Between 1960 and 2010, Christa Wolf recorded her thoughts, impressions, and experiences on the same day, September 27th, in each of those years. In 1968, the same year in which The Quest for Christa T. was published, Wolf spent time in a hospital to treat her recurring depression. In her diary for that year she writes:
Now, while writing, I begin to feel better. Just the process of writing already helps. So it will probably remain the only thing for me after all. But ‘life’—that is: political, national life—runs along the old tracks. Sometimes it seems to me that it races towards a bad end. And we stand next to it and give woebegone commentaries. But once you have jumped the tracks with such force, you do not get back on them again…
The Quest for Christa T. follows the lives and friendship of two women, the unnamed narrator and Christa T., from World War II through the 1960’s when East Germany is under communist rule. The narrator, in a nonlinear narrative, uses her own memories, Christa’s letters and diaries, and discussions with others who knew her to piece together the life of her friend who died at the age of thirty-five from leukemia. Although the novel is not overtly political, there is a constant sense of disillusionment and restlessness that Christa T. suffers and, the like author with whom she shares her name, her only solace against this is to write. One of Christa T.’s diary entries reads: “To think that I can only cope with things by writing!”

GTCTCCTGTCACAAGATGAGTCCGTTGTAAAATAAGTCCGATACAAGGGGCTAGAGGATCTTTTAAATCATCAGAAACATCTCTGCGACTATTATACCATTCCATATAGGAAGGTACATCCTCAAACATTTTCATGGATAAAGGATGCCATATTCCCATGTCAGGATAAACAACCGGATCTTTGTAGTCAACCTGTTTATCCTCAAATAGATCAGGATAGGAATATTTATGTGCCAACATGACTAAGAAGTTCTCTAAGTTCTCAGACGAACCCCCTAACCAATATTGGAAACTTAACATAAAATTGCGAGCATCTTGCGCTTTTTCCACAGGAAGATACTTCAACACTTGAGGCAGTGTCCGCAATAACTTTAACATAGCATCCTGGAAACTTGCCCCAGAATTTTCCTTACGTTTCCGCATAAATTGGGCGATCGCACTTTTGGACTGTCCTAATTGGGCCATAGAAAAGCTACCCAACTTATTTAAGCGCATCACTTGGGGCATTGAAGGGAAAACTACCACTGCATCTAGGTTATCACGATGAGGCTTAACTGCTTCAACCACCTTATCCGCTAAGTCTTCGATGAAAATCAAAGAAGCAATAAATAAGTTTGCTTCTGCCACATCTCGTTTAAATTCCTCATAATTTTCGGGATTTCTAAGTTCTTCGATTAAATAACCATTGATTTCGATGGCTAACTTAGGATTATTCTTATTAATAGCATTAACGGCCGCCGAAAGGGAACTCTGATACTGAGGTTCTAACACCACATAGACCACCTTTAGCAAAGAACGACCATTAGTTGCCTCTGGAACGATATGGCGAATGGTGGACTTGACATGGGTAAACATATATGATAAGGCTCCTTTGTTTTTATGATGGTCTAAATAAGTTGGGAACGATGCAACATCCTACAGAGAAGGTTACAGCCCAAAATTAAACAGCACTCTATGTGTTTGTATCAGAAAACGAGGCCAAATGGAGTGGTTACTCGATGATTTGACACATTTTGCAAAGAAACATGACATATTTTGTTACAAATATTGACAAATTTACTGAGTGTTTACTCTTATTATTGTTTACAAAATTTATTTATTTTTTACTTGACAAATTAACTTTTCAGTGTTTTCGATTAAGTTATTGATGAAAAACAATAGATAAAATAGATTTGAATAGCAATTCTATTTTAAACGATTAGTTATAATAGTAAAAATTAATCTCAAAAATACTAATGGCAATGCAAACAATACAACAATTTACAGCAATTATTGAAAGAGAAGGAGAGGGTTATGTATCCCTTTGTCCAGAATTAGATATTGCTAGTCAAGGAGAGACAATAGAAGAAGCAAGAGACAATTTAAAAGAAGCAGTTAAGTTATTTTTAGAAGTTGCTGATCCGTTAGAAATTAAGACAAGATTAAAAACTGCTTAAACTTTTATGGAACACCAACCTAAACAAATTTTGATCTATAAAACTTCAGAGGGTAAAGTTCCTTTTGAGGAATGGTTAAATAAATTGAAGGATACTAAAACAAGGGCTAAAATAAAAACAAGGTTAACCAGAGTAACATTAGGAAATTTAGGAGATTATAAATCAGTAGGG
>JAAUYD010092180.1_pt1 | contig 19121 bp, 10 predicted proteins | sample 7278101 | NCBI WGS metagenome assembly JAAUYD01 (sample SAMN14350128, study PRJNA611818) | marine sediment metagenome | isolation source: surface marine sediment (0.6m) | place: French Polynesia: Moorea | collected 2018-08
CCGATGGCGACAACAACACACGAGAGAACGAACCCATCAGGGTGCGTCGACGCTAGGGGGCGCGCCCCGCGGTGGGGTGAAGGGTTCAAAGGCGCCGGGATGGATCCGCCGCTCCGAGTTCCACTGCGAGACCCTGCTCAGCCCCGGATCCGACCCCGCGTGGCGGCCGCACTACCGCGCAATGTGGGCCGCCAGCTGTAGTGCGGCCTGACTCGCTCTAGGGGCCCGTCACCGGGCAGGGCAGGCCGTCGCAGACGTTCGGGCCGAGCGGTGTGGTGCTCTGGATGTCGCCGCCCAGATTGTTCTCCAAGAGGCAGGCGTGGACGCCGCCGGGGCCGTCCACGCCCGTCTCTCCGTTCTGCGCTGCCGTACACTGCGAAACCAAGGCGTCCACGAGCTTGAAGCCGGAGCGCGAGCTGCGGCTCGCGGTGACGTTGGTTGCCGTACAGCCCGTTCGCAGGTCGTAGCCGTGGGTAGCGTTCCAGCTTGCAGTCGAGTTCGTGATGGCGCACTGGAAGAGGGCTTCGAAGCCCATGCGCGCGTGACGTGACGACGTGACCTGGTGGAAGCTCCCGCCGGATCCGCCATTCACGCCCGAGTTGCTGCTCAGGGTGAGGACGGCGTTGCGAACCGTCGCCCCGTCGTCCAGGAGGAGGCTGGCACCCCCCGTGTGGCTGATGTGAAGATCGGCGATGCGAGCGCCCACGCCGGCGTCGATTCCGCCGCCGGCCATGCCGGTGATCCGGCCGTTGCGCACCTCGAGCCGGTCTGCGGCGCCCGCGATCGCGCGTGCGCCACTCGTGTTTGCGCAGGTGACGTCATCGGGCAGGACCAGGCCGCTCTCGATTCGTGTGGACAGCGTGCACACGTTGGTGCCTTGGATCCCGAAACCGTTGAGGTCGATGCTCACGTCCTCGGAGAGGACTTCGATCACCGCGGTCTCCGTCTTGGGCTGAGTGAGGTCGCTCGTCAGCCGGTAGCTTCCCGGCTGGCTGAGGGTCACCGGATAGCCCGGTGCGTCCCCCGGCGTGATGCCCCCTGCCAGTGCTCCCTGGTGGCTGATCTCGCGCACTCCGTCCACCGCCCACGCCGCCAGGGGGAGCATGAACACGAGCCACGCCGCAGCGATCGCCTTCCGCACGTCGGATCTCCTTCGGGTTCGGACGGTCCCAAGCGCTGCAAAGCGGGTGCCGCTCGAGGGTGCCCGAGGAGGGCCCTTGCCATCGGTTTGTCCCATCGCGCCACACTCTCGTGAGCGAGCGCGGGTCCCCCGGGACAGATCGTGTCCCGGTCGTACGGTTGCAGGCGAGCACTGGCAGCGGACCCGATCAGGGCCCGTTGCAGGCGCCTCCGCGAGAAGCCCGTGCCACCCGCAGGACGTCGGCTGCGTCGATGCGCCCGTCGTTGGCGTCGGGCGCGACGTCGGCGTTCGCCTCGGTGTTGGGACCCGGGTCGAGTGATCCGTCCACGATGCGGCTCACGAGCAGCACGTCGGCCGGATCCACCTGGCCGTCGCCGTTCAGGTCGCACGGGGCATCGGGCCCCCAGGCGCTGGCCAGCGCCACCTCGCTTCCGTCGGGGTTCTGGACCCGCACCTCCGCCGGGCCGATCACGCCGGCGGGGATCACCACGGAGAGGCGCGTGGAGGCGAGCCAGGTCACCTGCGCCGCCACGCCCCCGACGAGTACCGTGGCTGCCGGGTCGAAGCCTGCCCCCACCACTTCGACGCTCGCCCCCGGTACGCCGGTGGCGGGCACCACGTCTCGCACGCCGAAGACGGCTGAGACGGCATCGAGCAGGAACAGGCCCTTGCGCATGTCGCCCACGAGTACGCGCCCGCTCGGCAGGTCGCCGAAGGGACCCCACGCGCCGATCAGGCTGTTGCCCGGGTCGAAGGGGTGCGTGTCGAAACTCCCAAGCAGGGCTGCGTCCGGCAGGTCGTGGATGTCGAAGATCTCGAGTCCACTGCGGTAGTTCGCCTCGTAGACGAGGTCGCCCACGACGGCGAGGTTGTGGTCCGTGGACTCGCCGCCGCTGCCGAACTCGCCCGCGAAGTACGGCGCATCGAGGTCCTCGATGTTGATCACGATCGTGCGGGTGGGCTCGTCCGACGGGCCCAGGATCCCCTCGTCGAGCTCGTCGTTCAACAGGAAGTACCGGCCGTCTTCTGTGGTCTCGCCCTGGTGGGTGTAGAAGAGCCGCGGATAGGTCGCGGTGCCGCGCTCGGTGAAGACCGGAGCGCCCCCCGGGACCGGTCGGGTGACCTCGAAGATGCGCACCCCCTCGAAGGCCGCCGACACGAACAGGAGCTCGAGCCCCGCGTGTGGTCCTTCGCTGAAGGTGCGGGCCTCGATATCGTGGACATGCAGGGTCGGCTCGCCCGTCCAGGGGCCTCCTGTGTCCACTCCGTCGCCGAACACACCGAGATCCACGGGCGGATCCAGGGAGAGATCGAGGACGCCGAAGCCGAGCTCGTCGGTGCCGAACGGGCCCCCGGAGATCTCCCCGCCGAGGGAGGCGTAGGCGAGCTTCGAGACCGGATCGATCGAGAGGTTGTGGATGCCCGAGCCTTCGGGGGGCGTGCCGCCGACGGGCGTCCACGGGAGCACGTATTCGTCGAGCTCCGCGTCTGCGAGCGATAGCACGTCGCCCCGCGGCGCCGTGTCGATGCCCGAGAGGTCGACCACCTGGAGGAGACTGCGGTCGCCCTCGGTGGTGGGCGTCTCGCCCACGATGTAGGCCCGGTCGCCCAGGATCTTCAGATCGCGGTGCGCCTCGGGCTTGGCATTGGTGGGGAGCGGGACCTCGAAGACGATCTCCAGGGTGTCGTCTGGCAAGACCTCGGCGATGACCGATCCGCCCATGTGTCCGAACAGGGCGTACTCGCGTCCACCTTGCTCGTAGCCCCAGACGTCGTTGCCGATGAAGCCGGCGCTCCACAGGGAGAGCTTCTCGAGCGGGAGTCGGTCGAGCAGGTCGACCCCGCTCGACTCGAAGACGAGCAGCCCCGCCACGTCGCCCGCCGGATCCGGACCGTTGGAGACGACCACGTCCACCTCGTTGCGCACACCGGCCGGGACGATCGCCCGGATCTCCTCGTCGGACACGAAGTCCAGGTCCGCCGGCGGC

As the narrator describes Christa T.’s life, childhood, education, friendship, career, first love, marriage, children, an affair, she also explores important questions about identity. One can collect a list of biographical facts about a life, but what, truly, is the essence of that person? Can we ever reconstruct the reality of another person? Wolf’s style of writing is complex and reading this disjoined narrative requires a great deal of concentration and reflection—my favorite kind of book. The novel is full of deeply philosophical passages such as:
You’ll certainly remember what we used to say when one of us was feeling forlorn: When, if not now? When should one live, if not in the time that’s given to one? It always helped. But now—if only I could tell you how it is…The whole world like a wall facing me. I fumble over the stones: no gaps. Why should I go on deluding myself: there’s no gap for me to live in. It’s my own fault. It’s me, I’m simply not determined enough. Yet how simple and natural everything seemed when I first read about it in books.
The most heart wrenching and difficult parts of the story were the descriptions of Christa T.’s tragic illness and death. When she is diagnosed with an advanced form of leukemia at thirty-five she is at a happy, content point in her life and even though she had an affair, she has settled back into her marriage and has two young children. As her death approaches Wolf repeats the phrase “When, if not now?” a few times within the text and this is also the line with which she ends the novel. A simple phrase, yet so profound. Something we all contemplate in our own lives, especially as we approach middle age. It is no wonder that the GDR kept a close eye on Wolf and informed bookstores to sell this book only to serious members of the literary community.